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Crafting is another bag of beans, and like combat, it pretty much can’t be avoided. You’ll need the skill books for it, which you can acquire through quests and merchants. The map is loaded with nodes of resources that can be harvested through Geology, Nature, Scavenging, etc. Following that, you open up your crafting menu, select your item, and start crafting. This uses a timer system – each recipe has a certain crafting time, say, 15 minutes, and you don’t need to just sit on your butt while it crafts. You can close the tab, and go do other things meanwhile. Once again, this is both a blessing and a curse, as it can take a very long time to craft things you need for a quest you want done right away. On the other hand, you’re free to stay active meanwhile. Professions are many, and include such classics as armor crafting, science, or even good ol’ cooking! To say the least, there is a LOT of items that can be made, including many consumables ranging from bandages, to acid you can throw in someone’s face. As for running around? Well, let me tell you that with the amount of mounts available, travel can be a blast, mostly that there are indeed mounts such as jeeps that can let you bring up to 3 buddies with you. Fallen Earth is huge however, and driving around can take a very long while, so be prepared for that (there is fast travel, just not early on).

Like The Road, Just Less Depressing

Considering PvP areas cover a fairly big part of zones, you’re very likely to encounter it. There are two ways you can participate; either by joining in Blood Sports matches, which is basically arena matches in a variety of the usual games (Capture the Area, Death match, etc.), or by joining one of the many factions to have a go at one of the many towns that can be captured, or simply duke it out in a PvP zone. There is a wheel system for the factions, with each having two allies, two enemies, and one arch-enemy. Once your faction is picked, you cannot jump from one side of the wheel to the other. Rather, you have to make your way progressively from arch enemy, to enemy, to ally, and finally to the faction. This is a fairly original system that encourages progressive transition, and is without a doubt the highlight of the PvP. Factions each have towns, skills and weapons they specialize in, encouraging a degree of movement from one faction to the other as you level. The PvP can be fairly tough for new players, so get ready for a few humiliating deaths before things get going for you.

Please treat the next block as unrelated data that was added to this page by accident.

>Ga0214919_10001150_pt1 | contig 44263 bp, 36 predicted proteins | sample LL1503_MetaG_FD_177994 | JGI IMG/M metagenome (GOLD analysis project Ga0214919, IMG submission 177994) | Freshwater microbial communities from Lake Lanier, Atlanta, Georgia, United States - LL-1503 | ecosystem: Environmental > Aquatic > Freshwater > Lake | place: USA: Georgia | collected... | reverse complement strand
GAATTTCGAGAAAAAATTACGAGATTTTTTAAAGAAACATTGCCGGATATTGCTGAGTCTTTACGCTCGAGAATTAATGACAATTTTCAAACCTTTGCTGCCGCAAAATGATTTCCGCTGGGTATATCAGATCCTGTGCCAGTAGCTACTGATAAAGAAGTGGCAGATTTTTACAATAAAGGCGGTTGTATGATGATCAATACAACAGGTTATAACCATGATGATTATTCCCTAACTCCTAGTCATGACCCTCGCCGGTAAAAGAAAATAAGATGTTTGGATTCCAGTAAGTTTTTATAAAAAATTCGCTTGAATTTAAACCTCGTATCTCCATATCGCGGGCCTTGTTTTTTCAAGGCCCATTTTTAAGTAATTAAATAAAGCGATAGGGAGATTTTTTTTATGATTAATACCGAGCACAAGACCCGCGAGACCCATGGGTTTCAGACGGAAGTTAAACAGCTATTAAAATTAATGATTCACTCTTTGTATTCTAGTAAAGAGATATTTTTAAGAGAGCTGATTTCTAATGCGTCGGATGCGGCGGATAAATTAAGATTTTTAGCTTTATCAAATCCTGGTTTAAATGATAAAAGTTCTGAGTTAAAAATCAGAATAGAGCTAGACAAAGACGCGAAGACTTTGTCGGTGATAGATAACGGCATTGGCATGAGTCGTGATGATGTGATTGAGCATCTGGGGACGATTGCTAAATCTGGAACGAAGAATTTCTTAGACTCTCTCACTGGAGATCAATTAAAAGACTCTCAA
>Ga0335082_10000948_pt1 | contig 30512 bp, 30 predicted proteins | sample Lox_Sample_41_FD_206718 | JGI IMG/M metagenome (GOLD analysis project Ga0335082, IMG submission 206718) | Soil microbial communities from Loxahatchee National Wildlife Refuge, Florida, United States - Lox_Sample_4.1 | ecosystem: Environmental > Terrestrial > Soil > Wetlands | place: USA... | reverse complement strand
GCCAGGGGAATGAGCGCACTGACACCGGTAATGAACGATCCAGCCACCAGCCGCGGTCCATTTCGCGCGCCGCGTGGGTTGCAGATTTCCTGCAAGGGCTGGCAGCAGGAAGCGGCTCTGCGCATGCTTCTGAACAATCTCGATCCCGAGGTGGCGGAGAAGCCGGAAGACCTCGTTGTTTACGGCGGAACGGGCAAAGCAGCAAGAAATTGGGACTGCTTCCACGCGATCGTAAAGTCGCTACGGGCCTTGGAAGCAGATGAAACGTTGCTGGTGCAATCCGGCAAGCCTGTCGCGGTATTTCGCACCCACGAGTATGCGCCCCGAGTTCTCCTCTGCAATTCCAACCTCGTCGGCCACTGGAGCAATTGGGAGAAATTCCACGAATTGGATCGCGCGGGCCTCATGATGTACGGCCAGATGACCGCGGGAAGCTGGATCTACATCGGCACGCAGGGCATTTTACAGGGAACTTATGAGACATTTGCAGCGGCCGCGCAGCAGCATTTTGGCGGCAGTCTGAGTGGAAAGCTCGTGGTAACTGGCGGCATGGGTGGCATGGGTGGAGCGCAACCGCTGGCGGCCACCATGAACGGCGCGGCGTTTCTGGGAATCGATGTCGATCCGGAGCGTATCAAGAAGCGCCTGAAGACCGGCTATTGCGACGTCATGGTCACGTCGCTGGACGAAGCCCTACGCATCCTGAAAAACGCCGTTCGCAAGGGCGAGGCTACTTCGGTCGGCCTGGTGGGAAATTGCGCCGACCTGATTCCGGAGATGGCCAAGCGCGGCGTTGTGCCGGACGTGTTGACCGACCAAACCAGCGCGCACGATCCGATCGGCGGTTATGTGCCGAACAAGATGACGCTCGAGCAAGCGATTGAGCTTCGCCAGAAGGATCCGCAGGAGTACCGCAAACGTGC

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The money store, as of the writing of this, includes a handful of items at more or less reasonable prices, and three different monthly subscriptions (Survivalist, Wastelander, and Commander), each giving increasingly significant bonus, and with increasing prices going from 10$ to 30$ a month. The bonus to these is more of a progression bonus than a stat upgrade, augmenting things like AP acquisition, crafting speed, store discounts etc. Amongst other purchasable goodies are included respec kits, name changes, extra character slots, new mounts and some neat in-game gear. It’s also worth noting the bugs – they are many, and though the reviewer did not experience many of them, he encountered a particularly annoying one that had him reinstall and reformat to get the damn thing working.

Final Verdict: Good

If you enjoy post-apocalyptic games and MMOs, you’d be shooting yourself in the foot by not trying this one out. For anyone else, if you can look past the learning curve, the slightly awkward graphics and the few bugs, then you’ll find that Fallen Earth has a lot to offer to its new players, and quickly rewards efforts with interesting goodies and abilities. It has come a very long way since the days of being full-priced and subscription-based, and it shows. That’s not to say that there isn’t work to be done; Fallen Earth, though approachable, is not yet at the level where it’s an entirely smooth ride. Give it a chance though, and you’ll soon realize how addictive this little gem can be.


Fallen Earth Screenshots


Fallen Earth Videos

Fallen Earth Gameplay Video


Fallen Earth PvP Video


Fallen Earth Character Creation Video



Fallen Earth Links

Fallen Earth Official Site

Fallen Earth Wikia [Great Resource!]

System Requirements

Fallen Earth System Requirements

Minimum Requirements:
OS: Windows XP / Vista / 7
CPU: Pentium 4 2.5 GHz
HDD: 12 GB Free
Graphics Card: 128 mb, PixelShader 2.0 compatible

Recommended Specifications:
OS: Windows XP / Vista / 7
CPU: Pentium 4 3.0 GHz or better
RAM: 2 GB or more
HDD: 18 GB Free
Graphics Card: 128 mb, PixelShader 2.0 compatible or better